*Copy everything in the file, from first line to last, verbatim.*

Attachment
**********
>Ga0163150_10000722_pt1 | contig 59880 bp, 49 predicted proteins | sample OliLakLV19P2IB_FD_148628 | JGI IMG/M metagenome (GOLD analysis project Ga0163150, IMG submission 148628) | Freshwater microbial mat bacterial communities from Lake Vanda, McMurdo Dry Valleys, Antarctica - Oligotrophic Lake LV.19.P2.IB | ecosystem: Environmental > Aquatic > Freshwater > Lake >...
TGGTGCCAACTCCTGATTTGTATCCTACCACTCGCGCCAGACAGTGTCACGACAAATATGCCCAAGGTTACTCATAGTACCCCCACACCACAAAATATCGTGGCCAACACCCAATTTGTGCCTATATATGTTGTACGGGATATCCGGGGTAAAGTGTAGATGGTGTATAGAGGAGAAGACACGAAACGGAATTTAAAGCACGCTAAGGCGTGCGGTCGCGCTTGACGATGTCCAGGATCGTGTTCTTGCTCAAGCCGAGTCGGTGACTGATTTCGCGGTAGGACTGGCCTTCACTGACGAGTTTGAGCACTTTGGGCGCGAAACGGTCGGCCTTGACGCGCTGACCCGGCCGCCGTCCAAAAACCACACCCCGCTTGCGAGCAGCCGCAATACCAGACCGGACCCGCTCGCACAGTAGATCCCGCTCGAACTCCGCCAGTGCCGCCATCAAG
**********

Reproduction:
>Ga0163150_10000722_pt1 | contig 59880 bp, 49 predicted proteins | sample OliLakLV19P2IB_FD_148628 | JGI IMG/M metagenome (GOLD analysis project Ga0163150, IMG submission 148628) | Freshwater microbial mat bacterial communities from Lake Vanda, McMurdo Dry Valleys, Antarctica - Oligotrophic Lake LV.19.P2.IB | ecosystem: Environmental > Aquatic > Freshwater > Lake >...
TGGTGCCAACTCCTGATTTGTATCCTACCACTCGCGCCAGACAGTGTCACGACAAATATGCCCAAGGTTACTCATAGTACCCCCACACCACAAAATATCGTGGCCAACACCCAATTTGTGCCTATATATGTTGTACGGGATATCCGGGGTAAAGTGTAGATGGTGTATAGAGGAGAAGACACGAAACGGAATTTAAAGCACGCTAAGGCGTGCGGTCGCGCTTGACGATGTCCAGGATCGTGTTCTTGCTCAAGCCGAGTCGGTGACTGATTTCGCGGTAGGACTGGCCTTCACTGACGAGTTTGAGCACTTTGGGCGCGAAACGGTCGGCCTTGACGCGCTGACCCGGCCGCCGTCCAAAAACCACACCCCGCTTGCGAGCAGCCGCAATACCAGACCGGACCCGCTCGCACAGTAGATCCCGCTCGAACTCCGCCAGTGCCGCCATCAAG